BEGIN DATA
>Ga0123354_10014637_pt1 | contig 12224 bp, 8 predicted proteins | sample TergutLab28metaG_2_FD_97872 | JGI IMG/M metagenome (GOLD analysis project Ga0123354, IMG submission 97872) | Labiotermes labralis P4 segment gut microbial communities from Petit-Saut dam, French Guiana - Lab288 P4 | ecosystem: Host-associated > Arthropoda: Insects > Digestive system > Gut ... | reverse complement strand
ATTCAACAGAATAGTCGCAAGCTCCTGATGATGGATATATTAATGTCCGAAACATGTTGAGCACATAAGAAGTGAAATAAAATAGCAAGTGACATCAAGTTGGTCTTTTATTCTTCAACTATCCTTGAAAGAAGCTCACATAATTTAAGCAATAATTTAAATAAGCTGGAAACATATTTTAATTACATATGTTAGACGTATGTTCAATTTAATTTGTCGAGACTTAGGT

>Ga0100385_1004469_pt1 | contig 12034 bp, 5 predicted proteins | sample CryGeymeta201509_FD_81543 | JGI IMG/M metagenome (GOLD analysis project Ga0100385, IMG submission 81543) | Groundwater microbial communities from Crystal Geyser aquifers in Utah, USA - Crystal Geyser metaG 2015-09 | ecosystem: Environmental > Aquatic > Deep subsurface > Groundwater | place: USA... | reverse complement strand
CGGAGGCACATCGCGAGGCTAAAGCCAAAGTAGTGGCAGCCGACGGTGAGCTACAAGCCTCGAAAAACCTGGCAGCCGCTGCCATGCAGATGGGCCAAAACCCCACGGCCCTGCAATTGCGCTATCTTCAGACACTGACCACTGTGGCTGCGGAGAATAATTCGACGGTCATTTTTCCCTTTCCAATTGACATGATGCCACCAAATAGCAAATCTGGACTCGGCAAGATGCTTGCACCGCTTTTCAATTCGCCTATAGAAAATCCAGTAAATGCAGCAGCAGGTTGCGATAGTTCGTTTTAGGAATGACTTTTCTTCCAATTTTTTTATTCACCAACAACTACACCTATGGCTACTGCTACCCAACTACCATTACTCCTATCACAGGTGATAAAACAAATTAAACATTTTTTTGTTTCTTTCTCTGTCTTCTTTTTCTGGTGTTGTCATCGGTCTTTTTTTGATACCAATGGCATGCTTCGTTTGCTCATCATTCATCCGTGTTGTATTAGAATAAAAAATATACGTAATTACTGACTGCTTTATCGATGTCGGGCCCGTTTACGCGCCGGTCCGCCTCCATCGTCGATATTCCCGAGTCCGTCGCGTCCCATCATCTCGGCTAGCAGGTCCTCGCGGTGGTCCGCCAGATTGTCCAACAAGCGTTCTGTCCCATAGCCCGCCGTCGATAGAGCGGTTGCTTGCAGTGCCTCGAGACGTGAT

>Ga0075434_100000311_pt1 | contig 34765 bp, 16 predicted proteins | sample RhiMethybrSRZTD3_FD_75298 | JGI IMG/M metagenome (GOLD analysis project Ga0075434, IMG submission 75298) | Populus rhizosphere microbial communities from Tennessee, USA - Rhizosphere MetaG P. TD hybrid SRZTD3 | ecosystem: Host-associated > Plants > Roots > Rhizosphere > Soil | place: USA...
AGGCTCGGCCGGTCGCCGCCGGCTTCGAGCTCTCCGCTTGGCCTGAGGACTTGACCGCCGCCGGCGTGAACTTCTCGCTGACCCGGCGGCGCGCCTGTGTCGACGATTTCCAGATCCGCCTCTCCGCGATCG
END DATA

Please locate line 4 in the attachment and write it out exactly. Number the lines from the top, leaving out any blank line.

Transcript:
CGGAGGCACATCGCGAGGCTAAAGCCAAAGTAGTGGCAGCCGACGGTGAGCTACAAGCCTCGAAAAACCTGGCAGCCGCTGCCATGCAGATGGGCCAAAACCCCACGGCCCTGCAATTGCGCTATCTTCAGACACTGACCACTGTGGCTGCGGAGAATAATTCGACGGTCATTTTTCCCTTTCCAATTGACATGATGCCACCAAATAGCAAATCTGGACTCGGCAAGATGCTTGCACCGCTTTTCAATTCGCCTATAGAAAATCCAGTAAATGCAGCAGCAGGTTGCGATAGTTCGTTTTAGGAATGACTTTTCTTCCAATTTTTTTATTCACCAACAACTACACCTATGGCTACTGCTACCCAACTACCATTACTCCTATCACAGGTGATAAAACAAATTAAACATTTTTTTGTTTCTTTCTCTGTCTTCTTTTTCTGGTGTTGTCATCGGTCTTTTTTTGATACCAATGGCATGCTTCGTTTGCTCATCATTCATCCGTGTTGTATTAGAATAAAAAATATACGTAATTACTGACTGCTTTATCGATGTCGGGCCCGTTTACGCGCCGGTCCGCCTCCATCGTCGATATTCCCGAGTCCGTCGCGTCCCATCATCTCGGCTAGCAGGTCCTCGCGGTGGTCCGCCAGATTGTCCAACAAGCGTTCTGTCCCATAGCCCGCCGTCGATAGAGCGGTTGCTTGCAGTGCCTCGAGACGTGAT